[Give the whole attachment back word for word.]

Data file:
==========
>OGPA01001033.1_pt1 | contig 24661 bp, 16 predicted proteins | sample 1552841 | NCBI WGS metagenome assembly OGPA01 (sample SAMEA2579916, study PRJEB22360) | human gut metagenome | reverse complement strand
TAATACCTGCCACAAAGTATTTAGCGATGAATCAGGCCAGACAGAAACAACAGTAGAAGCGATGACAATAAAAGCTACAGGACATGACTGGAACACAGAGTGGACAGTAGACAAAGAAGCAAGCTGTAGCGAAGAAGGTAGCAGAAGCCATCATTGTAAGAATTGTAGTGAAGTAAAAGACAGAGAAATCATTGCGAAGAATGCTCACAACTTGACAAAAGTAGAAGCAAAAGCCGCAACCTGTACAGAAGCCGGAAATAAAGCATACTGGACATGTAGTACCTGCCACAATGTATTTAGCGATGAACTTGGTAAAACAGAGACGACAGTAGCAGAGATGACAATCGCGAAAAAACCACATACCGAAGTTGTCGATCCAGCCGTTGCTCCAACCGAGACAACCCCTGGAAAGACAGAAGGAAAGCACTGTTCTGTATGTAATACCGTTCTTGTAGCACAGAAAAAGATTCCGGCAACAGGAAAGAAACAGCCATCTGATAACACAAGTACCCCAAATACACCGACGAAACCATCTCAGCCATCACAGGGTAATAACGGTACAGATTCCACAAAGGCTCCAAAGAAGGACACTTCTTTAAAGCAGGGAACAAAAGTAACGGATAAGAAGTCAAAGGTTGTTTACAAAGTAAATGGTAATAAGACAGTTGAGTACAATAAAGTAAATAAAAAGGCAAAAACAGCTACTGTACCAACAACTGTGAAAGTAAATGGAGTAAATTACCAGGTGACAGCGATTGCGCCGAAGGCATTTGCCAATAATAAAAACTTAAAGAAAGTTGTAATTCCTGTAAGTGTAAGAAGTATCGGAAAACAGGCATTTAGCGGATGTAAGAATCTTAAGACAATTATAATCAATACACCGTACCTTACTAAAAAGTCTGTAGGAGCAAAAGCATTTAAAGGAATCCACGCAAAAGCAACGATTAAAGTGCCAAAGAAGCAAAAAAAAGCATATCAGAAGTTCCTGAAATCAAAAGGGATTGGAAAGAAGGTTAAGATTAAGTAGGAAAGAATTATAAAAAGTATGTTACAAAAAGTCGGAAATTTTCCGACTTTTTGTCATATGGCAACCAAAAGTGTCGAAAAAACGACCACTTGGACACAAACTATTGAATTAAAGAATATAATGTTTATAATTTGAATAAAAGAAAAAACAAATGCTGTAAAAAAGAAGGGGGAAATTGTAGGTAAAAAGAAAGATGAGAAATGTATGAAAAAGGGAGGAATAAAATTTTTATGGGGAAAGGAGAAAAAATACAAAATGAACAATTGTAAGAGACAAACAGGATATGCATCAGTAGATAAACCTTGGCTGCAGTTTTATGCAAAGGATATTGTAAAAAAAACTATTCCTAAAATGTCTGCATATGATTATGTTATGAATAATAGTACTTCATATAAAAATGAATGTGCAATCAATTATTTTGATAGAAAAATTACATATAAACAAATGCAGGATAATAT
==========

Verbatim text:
>OGPA01001033.1_pt1 | contig 24661 bp, 16 predicted proteins | sample 1552841 | NCBI WGS metagenome assembly OGPA01 (sample SAMEA2579916, study PRJEB22360) | human gut metagenome | reverse complement strand
TAATACCTGCCACAAAGTATTTAGCGATGAATCAGGCCAGACAGAAACAACAGTAGAAGCGATGACAATAAAAGCTACAGGACATGACTGGAACACAGAGTGGACAGTAGACAAAGAAGCAAGCTGTAGCGAAGAAGGTAGCAGAAGCCATCATTGTAAGAATTGTAGTGAAGTAAAAGACAGAGAAATCATTGCGAAGAATGCTCACAACTTGACAAAAGTAGAAGCAAAAGCCGCAACCTGTACAGAAGCCGGAAATAAAGCATACTGGACATGTAGTACCTGCCACAATGTATTTAGCGATGAACTTGGTAAAACAGAGACGACAGTAGCAGAGATGACAATCGCGAAAAAACCACATACCGAAGTTGTCGATCCAGCCGTTGCTCCAACCGAGACAACCCCTGGAAAGACAGAAGGAAAGCACTGTTCTGTATGTAATACCGTTCTTGTAGCACAGAAAAAGATTCCGGCAACAGGAAAGAAACAGCCATCTGATAACACAAGTACCCCAAATACACCGACGAAACCATCTCAGCCATCACAGGGTAATAACGGTACAGATTCCACAAAGGCTCCAAAGAAGGACACTTCTTTAAAGCAGGGAACAAAAGTAACGGATAAGAAGTCAAAGGTTGTTTACAAAGTAAATGGTAATAAGACAGTTGAGTACAATAAAGTAAATAAAAAGGCAAAAACAGCTACTGTACCAACAACTGTGAAAGTAAATGGAGTAAATTACCAGGTGACAGCGATTGCGCCGAAGGCATTTGCCAATAATAAAAACTTAAAGAAAGTTGTAATTCCTGTAAGTGTAAGAAGTATCGGAAAACAGGCATTTAGCGGATGTAAGAATCTTAAGACAATTATAATCAATACACCGTACCTTACTAAAAAGTCTGTAGGAGCAAAAGCATTTAAAGGAATCCACGCAAAAGCAACGATTAAAGTGCCAAAGAAGCAAAAAAAAGCATATCAGAAGTTCCTGAAATCAAAAGGGATTGGAAAGAAGGTTAAGATTAAGTAGGAAAGAATTATAAAAAGTATGTTACAAAAAGTCGGAAATTTTCCGACTTTTTGTCATATGGCAACCAAAAGTGTCGAAAAAACGACCACTTGGACACAAACTATTGAATTAAAGAATATAATGTTTATAATTTGAATAAAAGAAAAAACAAATGCTGTAAAAAAGAAGGGGGAAATTGTAGGTAAAAAGAAAGATGAGAAATGTATGAAAAAGGGAGGAATAAAATTTTTATGGGGAAAGGAGAAAAAATACAAAATGAACAATTGTAAGAGACAAACAGGATATGCATCAGTAGATAAACCTTGGCTGCAGTTTTATGCAAAGGATATTGTAAAAAAAACTATTCCTAAAATGTCTGCATATGATTATGTTATGAATAATAGTACTTCATATAAAAATGAATGTGCAATCAATTATTTTGATAGAAAAATTACATATAAACAAATGCAGGATAATAT